Just a few months ago, Syrians in America celebrated what appeared to be progress in the political discourse surrounding refugees. As the coverage of migrants in Europe penetrated the American media with wrenching images and reports of desperation, the Syrian plight took on a new currency. As photos like that of Alan al-Kurdi’s limp body went viral, Americans responded by calling on the Obama administration to accept more Syrian refugees. Sarab al-Jijakli, a leading figure in the Syrian-American activist community, explained, “Americans [were] finally seeing us as human beings, human beings who were victims of terrible suffering and violence.”
Obama responded to the outcry — and the pressure from European counterparts — by promising in September to accept “at least” 10,000 refugees in the coming fiscal year. Many politicians seized the opportunity to voice their support for this increase. At the time, the United States had accepted fewer than 2,000 refugees over the course of the entire four-years war (out of 4 million displaced).
In the midst of an escalating proxy war and continued human rights abuses in Syria, activists like al-Jijakli saw this as a faint reason to hope. As al-Jijakli reminded the 200 supporters at a New York rally in September, “the United States’ legacy of interference in the Middle East is part of the reason for the ongoing violence in the region today. The least America can do is be a part of the solution.”
With news of the Paris strikes in November, however, the Arab and Muslim communities in America braced themselves for the familiar pattern of backlash. Yet few were prepared for the ferocity of the anti-immigrant and Islamophobic rhetoric that would grip the American discourse.
Within days, a majority of American governors had declared their (unprecedented and unconstitutional) intent to refuse Syrian refugees. Presidential candidates turned 180 degrees, calling for a “pause” on refugee resettlement or advocating for a “Christian-refugee-only” policy. And, most painfully of all for activists like Hamid Imam, many in the American public seemed to swing right with them.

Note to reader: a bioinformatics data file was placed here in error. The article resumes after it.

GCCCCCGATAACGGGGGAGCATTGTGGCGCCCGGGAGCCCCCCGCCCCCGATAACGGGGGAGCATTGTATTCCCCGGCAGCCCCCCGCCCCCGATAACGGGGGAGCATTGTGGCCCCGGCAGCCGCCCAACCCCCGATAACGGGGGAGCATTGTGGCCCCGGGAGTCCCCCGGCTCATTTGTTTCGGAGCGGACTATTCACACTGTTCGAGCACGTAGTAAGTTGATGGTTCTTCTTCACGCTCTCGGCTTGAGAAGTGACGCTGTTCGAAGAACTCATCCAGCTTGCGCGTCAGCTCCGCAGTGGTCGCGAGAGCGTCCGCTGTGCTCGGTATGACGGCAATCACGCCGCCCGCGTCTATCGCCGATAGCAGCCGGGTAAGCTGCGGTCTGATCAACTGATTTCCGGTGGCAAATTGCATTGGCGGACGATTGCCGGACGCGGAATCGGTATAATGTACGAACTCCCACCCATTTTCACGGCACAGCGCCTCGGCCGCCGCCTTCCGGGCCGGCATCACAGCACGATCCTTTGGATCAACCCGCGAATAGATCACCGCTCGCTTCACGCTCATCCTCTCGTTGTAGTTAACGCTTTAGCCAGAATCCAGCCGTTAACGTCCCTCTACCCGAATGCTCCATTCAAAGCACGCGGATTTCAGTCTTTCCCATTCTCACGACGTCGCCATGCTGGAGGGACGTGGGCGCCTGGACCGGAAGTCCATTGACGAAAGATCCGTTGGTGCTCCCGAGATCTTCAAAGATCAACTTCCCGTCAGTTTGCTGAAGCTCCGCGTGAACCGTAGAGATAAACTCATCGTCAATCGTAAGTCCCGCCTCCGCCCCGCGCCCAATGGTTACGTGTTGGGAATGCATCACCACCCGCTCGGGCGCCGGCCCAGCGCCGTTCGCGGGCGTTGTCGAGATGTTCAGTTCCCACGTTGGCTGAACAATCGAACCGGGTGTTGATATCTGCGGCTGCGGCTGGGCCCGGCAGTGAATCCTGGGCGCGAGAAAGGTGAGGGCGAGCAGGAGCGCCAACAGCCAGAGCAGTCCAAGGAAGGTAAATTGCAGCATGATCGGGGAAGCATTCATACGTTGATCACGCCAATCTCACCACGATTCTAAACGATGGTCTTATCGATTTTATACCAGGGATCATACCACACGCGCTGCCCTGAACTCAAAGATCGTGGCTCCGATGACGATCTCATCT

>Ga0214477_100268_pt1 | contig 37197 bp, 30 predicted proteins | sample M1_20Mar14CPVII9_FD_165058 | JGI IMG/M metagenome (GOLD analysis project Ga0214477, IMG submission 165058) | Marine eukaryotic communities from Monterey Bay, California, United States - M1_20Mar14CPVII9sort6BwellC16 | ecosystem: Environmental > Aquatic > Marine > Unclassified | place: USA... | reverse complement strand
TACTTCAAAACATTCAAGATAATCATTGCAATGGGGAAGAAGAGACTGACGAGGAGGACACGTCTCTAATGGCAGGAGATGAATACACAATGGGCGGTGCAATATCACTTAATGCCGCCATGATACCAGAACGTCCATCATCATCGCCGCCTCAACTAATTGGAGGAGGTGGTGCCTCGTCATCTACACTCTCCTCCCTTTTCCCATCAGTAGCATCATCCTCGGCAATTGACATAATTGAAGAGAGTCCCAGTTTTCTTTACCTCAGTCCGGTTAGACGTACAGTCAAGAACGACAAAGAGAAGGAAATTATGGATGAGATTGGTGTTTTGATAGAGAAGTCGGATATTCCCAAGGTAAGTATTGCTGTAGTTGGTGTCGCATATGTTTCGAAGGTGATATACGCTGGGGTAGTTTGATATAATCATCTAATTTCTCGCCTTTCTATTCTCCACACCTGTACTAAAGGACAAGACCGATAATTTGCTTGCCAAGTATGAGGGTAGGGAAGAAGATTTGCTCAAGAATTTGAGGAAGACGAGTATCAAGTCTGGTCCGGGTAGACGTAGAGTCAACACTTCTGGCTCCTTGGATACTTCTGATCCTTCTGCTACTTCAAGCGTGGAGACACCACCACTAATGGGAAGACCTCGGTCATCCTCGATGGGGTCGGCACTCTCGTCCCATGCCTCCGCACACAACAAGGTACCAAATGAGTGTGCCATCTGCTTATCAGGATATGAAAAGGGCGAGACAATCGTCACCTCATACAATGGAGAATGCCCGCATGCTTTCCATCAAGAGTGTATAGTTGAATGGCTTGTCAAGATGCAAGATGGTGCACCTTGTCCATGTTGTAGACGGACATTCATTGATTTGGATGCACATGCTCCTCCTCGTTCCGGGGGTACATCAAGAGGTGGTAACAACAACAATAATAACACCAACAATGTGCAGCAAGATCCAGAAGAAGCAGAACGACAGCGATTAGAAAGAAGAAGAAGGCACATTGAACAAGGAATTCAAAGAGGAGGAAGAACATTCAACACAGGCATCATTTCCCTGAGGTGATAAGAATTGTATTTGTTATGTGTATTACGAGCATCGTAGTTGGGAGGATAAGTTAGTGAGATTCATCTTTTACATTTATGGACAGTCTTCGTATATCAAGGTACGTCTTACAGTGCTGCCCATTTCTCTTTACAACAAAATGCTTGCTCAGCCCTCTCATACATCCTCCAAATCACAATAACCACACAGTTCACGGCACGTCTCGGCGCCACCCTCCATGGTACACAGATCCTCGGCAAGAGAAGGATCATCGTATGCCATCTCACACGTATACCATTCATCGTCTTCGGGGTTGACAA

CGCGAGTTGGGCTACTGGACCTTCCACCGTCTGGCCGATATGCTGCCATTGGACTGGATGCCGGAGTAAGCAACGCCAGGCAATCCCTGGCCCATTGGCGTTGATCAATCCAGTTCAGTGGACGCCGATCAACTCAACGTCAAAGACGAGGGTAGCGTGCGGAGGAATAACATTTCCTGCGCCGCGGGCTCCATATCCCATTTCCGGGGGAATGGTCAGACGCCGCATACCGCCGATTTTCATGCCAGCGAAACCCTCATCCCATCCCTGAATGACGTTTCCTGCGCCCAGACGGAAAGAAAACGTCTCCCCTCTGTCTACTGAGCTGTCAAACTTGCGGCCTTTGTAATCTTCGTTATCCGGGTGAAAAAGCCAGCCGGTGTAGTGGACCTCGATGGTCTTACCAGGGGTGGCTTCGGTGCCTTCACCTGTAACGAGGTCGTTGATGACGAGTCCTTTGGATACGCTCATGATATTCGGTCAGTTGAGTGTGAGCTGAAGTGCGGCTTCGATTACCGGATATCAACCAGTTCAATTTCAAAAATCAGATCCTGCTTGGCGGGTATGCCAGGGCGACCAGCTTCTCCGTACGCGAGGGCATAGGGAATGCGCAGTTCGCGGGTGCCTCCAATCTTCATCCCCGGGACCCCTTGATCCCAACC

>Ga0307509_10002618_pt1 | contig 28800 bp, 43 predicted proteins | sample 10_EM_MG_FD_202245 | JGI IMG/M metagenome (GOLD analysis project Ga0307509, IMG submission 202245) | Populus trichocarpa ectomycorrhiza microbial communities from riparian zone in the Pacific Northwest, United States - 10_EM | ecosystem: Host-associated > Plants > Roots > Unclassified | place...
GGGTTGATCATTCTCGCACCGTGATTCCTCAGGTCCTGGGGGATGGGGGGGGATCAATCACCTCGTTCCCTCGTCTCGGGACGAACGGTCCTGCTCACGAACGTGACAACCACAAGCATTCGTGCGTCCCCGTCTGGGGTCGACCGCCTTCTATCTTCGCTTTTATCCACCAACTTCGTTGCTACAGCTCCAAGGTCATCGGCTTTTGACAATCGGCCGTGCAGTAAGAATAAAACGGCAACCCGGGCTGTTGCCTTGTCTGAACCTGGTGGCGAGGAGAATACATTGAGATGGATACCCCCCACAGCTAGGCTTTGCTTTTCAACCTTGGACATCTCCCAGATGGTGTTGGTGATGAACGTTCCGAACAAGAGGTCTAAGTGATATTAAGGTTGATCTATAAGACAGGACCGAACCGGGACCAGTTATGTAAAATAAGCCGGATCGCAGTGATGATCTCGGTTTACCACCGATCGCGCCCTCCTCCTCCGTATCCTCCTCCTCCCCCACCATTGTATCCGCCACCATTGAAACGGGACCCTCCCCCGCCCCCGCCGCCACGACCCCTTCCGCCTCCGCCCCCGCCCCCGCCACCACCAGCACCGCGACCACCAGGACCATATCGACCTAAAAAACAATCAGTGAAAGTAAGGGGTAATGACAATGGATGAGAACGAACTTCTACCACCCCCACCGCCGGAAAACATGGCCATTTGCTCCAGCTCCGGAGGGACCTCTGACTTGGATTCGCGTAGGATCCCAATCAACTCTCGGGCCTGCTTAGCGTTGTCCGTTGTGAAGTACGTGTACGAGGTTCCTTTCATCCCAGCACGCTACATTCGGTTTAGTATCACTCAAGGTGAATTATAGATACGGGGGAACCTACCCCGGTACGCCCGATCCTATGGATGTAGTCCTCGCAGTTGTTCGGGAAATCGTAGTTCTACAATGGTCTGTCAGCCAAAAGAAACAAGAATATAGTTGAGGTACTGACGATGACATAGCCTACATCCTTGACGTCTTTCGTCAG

Imam, a native of ar-Raqqah, is a devoted community organizer and has been an outspoken advocate for refugee resettlement — until now. “I’m not even sure I want to fight for refugees to come here anymore,” says Imam, his voice edged with frustrated exhaustion. “We care about the physical safety of our people, but we care about their dignity too. Why would I want to bring victims here just to have them humiliated?”
Comments like Imam’s reveal success for one of ISIS’s main objectives: polarizing the “West” and “Islam,” so as to stem the tide of refugees who are fleeing to Europe and America instead of taking refuge in the Islamic State. ISIS has publicized its intent to eliminate “grey” areas of coexistence between Muslims and non-Muslims; yet the fact that so many Muslims still aspire to relocate to the West represents a resounding failure for the Islamic State.
Donald Trump’s call this week for a “ban on Muslims” is appalling–and a victory for the Islamic State, perfectly complementing ISIS’s anti-coexistence agenda. Should the vitriol succeed in silencing voices like Imam, al-Jijakli, and those in solidarity with them, the vacuum created would offer fertile ground for the extremism Americans are so eager to prevent. While every American should be concerned about the domestic repercussions of fascism like Trump’s, they should also consider what recourse is left for those who find the doors to the West slammed so violently shut.